A common use case for DeOS is storing large amounts of log data, either for analysis using MapReduce or as a storage system used in conjunction with a secondary analytics cluster used to perform more advanced analytics tasks. To store log data, you can use a DeOS bucket called logs (just to give an example) and use a unique value, such as a date, for the key. Log files would then be the values associated with each unique key.
For storing log data from different systems, you could use unique buckets for each system (e.g. system1_log_data,system2_log_data, etc.) and write associated logs to the corresponding buckets. To analyze that data, you could use DeOS's MapReduce system for aggregation tasks, such as summing the counts of records for a date or Search for more robust, text-based queries.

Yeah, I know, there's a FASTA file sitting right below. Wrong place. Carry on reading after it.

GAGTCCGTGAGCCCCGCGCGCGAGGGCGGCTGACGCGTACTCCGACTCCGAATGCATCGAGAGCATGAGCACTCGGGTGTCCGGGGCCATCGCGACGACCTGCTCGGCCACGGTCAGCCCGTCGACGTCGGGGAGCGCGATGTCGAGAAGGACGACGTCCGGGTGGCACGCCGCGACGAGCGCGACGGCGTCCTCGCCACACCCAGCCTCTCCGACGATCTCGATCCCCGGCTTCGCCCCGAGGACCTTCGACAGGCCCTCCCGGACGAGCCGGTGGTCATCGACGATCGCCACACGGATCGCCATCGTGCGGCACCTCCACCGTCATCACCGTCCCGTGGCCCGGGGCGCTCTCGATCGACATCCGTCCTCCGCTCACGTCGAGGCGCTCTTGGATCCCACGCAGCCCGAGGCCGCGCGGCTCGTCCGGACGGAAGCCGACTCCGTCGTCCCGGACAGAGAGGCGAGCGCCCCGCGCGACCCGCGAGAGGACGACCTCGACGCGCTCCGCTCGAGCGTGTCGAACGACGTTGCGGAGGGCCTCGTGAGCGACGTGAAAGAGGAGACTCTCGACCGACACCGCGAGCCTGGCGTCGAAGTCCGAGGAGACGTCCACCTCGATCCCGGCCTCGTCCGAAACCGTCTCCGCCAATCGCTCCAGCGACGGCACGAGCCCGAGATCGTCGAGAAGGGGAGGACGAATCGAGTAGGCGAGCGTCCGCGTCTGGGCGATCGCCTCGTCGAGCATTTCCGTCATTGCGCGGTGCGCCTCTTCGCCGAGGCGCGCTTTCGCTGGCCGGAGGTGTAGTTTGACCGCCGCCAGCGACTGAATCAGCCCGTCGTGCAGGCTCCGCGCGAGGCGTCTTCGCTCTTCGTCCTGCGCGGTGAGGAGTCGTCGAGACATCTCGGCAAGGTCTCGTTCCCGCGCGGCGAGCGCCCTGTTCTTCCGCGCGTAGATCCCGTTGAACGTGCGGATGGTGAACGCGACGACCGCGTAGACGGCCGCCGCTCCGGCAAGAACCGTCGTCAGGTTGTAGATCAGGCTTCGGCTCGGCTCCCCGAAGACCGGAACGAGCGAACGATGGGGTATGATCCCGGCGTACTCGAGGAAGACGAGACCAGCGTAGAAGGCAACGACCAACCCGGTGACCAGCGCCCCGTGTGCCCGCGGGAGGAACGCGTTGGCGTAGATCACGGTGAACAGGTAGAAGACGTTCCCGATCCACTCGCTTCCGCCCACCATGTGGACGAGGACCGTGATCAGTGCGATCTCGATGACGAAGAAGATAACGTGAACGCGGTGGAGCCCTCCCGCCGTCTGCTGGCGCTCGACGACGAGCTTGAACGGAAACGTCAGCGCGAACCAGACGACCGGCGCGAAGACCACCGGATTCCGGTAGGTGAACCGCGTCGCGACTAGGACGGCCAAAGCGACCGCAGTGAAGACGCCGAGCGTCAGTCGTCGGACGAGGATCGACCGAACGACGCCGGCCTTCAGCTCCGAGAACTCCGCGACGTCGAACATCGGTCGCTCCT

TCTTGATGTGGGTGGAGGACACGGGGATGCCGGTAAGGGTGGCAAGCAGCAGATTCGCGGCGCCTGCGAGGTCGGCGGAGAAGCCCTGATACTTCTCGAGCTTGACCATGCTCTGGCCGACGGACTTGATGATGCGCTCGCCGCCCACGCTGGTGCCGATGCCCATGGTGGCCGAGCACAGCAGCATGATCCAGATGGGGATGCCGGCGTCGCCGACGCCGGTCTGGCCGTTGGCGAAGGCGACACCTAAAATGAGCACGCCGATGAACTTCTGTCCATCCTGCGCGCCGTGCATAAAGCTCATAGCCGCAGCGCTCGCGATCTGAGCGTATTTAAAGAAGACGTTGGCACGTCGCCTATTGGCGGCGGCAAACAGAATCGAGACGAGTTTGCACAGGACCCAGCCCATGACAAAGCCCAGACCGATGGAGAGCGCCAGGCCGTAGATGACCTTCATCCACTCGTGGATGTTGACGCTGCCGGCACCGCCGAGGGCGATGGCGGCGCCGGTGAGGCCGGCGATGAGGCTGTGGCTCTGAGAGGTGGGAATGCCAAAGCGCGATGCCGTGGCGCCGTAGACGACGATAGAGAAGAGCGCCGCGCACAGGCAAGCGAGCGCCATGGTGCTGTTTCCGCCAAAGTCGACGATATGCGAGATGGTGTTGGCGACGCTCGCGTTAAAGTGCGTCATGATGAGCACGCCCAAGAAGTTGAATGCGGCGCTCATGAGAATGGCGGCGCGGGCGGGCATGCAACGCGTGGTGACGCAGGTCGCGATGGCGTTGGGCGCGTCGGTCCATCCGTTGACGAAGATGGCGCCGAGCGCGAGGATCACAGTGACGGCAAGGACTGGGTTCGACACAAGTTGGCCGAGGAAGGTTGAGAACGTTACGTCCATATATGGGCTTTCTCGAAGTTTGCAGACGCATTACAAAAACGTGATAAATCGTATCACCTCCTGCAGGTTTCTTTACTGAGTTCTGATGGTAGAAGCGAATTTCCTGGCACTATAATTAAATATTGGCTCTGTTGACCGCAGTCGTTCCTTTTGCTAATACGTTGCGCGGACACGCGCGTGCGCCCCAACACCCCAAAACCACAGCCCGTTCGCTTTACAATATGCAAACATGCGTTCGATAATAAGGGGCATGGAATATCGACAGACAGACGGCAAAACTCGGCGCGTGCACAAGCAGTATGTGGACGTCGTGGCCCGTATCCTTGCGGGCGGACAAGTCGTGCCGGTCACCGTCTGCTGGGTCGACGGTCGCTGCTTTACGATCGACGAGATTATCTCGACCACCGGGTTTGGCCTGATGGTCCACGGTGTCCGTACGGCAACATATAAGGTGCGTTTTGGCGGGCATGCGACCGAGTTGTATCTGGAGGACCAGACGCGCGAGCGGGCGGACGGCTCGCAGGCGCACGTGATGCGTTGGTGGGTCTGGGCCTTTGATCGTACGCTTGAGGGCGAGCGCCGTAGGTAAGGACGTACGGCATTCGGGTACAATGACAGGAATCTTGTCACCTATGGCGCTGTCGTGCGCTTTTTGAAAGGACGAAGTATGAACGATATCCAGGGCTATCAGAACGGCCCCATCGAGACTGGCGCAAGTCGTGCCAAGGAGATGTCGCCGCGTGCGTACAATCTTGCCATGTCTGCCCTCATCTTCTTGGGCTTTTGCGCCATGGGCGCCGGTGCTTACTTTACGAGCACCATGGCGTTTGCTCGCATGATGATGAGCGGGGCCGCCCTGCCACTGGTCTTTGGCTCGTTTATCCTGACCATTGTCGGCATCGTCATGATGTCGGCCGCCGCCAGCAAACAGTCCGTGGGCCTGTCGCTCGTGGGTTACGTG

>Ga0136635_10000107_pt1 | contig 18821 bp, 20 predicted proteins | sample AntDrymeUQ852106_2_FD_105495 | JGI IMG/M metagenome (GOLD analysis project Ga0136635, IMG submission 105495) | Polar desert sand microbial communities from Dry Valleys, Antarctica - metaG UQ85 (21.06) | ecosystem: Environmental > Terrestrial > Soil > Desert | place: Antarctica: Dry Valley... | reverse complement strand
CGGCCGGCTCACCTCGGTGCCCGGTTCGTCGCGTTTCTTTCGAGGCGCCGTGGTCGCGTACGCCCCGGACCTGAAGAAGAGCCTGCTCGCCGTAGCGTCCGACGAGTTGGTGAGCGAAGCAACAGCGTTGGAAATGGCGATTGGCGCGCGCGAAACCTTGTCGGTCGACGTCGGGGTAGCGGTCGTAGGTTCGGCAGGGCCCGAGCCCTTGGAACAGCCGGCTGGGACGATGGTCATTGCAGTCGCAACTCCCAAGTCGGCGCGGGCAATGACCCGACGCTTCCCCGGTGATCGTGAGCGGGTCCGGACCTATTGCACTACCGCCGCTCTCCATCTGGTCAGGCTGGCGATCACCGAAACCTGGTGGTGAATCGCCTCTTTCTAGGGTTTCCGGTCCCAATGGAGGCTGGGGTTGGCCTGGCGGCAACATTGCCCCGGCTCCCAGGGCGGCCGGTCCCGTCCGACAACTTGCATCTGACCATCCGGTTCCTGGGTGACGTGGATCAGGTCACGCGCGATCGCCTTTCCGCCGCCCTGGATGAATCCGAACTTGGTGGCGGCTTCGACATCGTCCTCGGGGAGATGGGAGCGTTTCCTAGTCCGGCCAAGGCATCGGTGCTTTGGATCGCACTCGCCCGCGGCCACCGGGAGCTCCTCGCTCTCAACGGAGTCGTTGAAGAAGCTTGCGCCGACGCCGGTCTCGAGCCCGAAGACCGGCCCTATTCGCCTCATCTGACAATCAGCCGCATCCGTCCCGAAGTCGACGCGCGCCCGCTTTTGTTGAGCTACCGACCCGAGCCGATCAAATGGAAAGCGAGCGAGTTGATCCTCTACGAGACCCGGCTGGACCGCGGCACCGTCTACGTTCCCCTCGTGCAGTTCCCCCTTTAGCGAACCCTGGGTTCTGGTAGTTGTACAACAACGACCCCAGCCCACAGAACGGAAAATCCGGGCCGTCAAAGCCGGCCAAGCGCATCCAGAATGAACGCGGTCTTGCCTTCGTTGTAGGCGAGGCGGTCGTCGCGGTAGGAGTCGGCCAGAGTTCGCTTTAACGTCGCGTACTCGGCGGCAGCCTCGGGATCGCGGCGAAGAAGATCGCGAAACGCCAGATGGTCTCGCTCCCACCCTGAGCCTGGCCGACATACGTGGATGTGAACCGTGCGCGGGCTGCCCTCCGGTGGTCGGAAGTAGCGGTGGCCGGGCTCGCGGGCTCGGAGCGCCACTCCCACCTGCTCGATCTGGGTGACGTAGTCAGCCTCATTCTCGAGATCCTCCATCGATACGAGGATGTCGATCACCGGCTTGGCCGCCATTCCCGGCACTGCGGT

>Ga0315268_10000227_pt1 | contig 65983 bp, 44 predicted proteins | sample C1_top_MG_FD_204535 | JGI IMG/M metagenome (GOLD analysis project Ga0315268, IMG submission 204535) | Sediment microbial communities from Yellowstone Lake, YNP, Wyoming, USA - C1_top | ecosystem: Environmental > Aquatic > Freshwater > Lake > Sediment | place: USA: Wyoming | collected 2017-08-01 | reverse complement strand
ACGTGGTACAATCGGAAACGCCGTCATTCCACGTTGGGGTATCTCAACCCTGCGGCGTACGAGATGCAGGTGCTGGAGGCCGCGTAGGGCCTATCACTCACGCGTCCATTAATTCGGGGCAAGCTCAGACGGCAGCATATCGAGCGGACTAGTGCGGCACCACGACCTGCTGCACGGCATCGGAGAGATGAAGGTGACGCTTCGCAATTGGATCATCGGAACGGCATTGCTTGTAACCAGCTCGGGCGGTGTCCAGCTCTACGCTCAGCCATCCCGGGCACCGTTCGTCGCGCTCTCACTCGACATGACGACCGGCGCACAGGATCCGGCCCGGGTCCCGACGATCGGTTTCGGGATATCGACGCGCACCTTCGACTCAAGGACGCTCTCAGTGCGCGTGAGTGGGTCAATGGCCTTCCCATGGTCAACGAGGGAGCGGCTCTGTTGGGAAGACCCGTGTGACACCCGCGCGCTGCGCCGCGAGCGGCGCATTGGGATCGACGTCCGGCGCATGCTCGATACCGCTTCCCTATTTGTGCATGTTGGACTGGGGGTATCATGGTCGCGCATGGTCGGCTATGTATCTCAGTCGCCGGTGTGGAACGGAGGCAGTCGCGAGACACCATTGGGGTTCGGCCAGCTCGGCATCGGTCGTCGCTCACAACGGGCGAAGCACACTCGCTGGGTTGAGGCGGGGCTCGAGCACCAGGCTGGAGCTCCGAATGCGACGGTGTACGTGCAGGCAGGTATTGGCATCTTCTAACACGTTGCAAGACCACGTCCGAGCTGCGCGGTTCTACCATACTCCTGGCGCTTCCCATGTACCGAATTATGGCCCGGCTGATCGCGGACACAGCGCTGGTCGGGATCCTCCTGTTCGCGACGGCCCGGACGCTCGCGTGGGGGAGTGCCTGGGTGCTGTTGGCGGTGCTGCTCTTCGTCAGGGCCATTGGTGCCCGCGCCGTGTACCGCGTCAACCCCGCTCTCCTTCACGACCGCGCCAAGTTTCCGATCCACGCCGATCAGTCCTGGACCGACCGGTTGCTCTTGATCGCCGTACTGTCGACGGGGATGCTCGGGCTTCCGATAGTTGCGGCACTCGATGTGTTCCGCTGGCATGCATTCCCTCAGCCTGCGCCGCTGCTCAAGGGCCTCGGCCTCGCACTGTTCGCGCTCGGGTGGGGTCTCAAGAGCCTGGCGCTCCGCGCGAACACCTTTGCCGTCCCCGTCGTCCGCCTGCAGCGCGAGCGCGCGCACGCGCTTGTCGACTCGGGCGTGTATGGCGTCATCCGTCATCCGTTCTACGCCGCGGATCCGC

For storing a large amount of log data that is frequently written to DeOS, some users might consider doing primary storage of logs in DeOS and then replicating data to a secondary cluster to run heavy analytics jobs, either over a Riak cluster or another solution such as Hadoop.
Because the access patterns of reading and writing data to DeOS are very different from the patterns of something like a MapReduce job, which iterates over many keys, separating the write workload from the analytics workload will give you higher performance and yield more predictable latency.